Robert Carlyle perfectly embodies the frustration and impotence that consumes Begbie, but the character’s subplots are far enough removed from the main action that they sort of seem unnecessary until the inevitable confrontation with his scorched former crew. When Begbie shows his fangs the character becomes terrifying and T2 hits on another deadly threat just as dangerous as heroin was in the first film. Until then, however, Begbie’s basically just Deebo in Next Friday: he shows up for the sequel because he was part of the original and ostensibly still has some scores to settle, but spends most of his time twiddling his thumbs until the plot calls for his involvement in the main storyline.

Flashbacks abound in director Danny Boyle’s rapid-fire approach to visual storytelling with archival footage from Trainspotting mixed in with newly created moments. One of these new flashbacks in particular stands out: It’s a scene lifted from the first novel wherein the crew encounters a homeless wino in an abandoned train station. This wino turns out to be Begbie’s father and the moment’s inclusion here really helps underscore the dynamic between Begbie and his own son, adding some needed heft to his storyline.

The theme of arrested development amongst stunted men runs heavy throughout T2. Renton’s whole return to Scotland is seemingly spurred by his desire to make peace with his past but it becomes apparent that he misses the old days, for better or worse. After an ass kicking from Sick Boy and a mouthful of harsh words from Spud, Renton goes all in with his old pals. Minus the heroin, this time.

The prevalent drug usage of the first Trainspotting is almost completely abandoned here. Sick Boy’s moved on from heroin to cocaine but little fuss is made of his addiction. When the film starts, Spud is still hooked on the skag, but seems to kick his demons without the visceral and haunting trauma of withdrawal that Renton went through in the first film. There are no dead babies crawling on the ceiling here – Spud eventually just takes up writing as an outlet and the junk habit inconspicuously fades away in the background. In a nice touch, Spud becomes the defacto narrator of this story considering the lack of voiceover that permeated every moment of the original.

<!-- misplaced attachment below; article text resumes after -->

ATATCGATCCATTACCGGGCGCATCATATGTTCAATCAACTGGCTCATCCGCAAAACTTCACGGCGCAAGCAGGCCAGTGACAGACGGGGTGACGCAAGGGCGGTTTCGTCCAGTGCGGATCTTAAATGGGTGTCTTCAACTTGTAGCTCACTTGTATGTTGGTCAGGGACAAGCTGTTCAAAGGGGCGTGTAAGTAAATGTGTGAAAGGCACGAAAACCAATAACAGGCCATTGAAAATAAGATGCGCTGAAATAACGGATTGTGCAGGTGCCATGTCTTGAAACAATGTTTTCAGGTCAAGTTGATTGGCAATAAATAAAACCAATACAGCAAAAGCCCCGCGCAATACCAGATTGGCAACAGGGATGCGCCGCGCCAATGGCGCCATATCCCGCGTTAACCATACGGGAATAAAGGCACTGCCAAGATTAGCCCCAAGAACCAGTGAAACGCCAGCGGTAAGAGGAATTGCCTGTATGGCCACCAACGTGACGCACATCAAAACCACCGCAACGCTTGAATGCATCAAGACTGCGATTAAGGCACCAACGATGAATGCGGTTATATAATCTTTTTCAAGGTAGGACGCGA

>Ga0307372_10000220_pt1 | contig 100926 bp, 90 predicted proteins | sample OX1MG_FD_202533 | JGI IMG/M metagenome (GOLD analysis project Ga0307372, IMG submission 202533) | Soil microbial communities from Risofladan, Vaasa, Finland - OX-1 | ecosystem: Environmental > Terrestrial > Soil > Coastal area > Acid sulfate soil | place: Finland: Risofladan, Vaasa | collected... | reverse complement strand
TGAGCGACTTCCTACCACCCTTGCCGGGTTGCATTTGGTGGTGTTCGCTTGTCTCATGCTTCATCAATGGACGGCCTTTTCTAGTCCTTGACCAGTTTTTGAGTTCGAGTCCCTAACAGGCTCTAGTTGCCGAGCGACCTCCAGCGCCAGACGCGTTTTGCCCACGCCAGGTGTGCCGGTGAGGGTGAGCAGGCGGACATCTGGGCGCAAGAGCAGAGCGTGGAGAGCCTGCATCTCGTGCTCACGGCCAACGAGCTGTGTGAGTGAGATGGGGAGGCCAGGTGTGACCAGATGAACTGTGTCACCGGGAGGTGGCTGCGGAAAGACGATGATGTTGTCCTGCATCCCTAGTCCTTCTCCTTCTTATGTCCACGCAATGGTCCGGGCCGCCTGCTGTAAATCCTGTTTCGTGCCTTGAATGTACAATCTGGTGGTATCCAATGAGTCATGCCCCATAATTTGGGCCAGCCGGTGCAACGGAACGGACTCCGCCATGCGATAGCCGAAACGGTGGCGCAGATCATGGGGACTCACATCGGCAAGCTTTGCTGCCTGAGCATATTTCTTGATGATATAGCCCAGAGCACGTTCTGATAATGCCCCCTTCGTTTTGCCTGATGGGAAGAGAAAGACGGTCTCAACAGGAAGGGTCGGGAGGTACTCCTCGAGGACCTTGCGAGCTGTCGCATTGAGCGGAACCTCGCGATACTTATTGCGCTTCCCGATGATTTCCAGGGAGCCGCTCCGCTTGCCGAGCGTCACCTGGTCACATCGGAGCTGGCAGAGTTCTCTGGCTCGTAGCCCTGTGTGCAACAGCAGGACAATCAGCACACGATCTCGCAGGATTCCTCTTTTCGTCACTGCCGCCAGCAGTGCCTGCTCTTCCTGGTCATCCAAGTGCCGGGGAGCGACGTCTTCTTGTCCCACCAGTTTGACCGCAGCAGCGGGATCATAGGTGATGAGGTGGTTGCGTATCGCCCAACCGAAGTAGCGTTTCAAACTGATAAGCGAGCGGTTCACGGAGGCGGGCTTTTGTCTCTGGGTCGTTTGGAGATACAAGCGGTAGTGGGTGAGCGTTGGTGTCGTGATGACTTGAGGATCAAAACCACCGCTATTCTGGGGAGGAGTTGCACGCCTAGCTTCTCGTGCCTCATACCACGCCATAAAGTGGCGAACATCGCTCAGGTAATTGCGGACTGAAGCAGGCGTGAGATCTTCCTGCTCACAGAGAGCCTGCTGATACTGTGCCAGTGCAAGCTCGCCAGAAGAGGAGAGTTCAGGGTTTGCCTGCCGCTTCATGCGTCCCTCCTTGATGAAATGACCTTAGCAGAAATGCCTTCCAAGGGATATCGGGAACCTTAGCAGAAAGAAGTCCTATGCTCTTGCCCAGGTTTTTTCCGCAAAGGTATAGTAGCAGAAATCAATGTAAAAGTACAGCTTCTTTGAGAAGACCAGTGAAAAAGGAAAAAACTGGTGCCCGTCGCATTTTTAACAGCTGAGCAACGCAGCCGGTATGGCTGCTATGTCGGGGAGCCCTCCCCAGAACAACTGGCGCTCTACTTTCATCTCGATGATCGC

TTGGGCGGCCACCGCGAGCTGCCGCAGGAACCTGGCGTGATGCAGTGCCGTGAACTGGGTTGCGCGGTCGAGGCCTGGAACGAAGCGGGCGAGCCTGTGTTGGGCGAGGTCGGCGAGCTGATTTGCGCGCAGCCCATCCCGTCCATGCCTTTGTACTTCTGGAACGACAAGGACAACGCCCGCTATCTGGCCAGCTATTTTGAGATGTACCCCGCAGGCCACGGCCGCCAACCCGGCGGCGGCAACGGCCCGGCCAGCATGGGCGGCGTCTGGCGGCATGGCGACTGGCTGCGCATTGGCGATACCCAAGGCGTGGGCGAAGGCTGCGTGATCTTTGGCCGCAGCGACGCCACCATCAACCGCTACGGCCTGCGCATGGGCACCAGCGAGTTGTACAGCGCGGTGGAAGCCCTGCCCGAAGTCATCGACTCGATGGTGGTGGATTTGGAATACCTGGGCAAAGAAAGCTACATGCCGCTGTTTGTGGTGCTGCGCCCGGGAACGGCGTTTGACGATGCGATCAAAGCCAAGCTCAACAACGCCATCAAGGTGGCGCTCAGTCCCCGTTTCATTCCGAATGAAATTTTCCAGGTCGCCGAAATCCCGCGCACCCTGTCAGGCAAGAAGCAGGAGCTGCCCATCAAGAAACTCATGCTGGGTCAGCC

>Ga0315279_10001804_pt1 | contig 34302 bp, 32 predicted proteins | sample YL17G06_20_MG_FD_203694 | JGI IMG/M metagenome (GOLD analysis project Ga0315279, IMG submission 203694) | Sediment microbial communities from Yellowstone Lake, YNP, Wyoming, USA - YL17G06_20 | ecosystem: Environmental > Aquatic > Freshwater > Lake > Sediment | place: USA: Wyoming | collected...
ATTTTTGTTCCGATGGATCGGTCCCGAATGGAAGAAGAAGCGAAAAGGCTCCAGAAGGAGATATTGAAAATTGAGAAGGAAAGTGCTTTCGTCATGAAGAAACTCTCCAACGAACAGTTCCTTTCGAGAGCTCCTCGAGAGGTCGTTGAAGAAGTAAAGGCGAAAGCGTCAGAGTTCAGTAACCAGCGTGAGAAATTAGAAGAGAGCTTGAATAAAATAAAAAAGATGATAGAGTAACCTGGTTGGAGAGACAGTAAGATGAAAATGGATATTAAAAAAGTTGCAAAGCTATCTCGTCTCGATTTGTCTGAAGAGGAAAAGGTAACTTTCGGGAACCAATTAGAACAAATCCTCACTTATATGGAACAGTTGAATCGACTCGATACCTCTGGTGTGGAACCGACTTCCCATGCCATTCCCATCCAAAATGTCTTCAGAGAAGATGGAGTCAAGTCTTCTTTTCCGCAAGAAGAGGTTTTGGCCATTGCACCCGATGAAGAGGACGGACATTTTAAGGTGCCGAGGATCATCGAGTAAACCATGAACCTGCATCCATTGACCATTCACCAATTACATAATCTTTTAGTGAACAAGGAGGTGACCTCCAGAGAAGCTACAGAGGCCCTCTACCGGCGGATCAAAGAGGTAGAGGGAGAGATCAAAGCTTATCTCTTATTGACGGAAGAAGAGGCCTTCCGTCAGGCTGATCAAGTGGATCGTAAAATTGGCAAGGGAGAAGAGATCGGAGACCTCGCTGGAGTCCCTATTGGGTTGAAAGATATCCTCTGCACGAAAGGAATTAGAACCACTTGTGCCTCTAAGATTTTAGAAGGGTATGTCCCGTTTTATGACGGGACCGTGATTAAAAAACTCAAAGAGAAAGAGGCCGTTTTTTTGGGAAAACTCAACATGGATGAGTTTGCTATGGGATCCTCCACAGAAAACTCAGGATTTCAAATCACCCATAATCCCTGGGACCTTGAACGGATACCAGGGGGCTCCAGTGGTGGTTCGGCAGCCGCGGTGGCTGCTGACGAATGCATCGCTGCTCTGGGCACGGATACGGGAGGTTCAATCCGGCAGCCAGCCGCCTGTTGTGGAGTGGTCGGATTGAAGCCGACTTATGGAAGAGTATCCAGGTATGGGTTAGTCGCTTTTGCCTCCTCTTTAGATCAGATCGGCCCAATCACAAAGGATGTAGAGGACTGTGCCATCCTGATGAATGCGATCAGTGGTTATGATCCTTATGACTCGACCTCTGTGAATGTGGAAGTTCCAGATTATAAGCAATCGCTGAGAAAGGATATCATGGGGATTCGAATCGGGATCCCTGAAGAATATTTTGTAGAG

With heroin no longer the object of his obsession, Simon develops a plan to turn the dilapidated bar he inherited from his aunt into a full-fledged brothel to be run by his girlfriend Veronika (Anjelika Nedyalkova). A couple of memorable scenes involve Simon and Renton swindling a business development board (they pitch their whorehouse as an “artisan bed and breakfast”) and nicking wallets from the patrons at an Anti-Catholic rally. Their plans are never quite as clever as they think they are, nor as monumental in their rewards. But it’s a lot of fun to watch.

For all the discussions of mortality, wasted legacies, ennui, and malaise in the current climate, T2 Trainspotting is also blisteringly funny. One scene in particular finds Renton and Begbie on opposite sides of a bathroom stall in a sublime moment of physical comedy and timing. It’s absolutely hilarious and couldn’t be perfected any further. Spud’s idealistic attempts at replacing his heroin habit with something more productive results in a handful of comedic bursts including a black-and-white Raging Bull reference that garners some solid laughs.

As with the first film, music plays a massive role in shaping the picture. “Shotgun Mouthwash” by High Contrast kicks off T2 with a crunchy driving beat that sets the tone perfectly. A montage set to Blondie’s “Dreaming” in the second act is pleasant in its own corny, knowing way. And closing it all out with “Lust for Life” makes a nice little bookend with the original’s opening scene.

One of the most pleasant surprises of 2017 so far, T2 Trainspotting might not be remembered as well as its predecessor in another 20 years’ time. But it’s guaranteed to leave a deeper mark on those who choose to shoot it into their bloodstream. It’s funny, poignant, and expertly crafted. This is the nostalgic modern sequel that we deserve.

Dan is a lifelong movie geek who's been a projectionist, critic, director, (accidental) actor, and writer in the industry since E.T. phoned home. He currently lives in Vancouver and doesn’t get outside nearly as much as he should.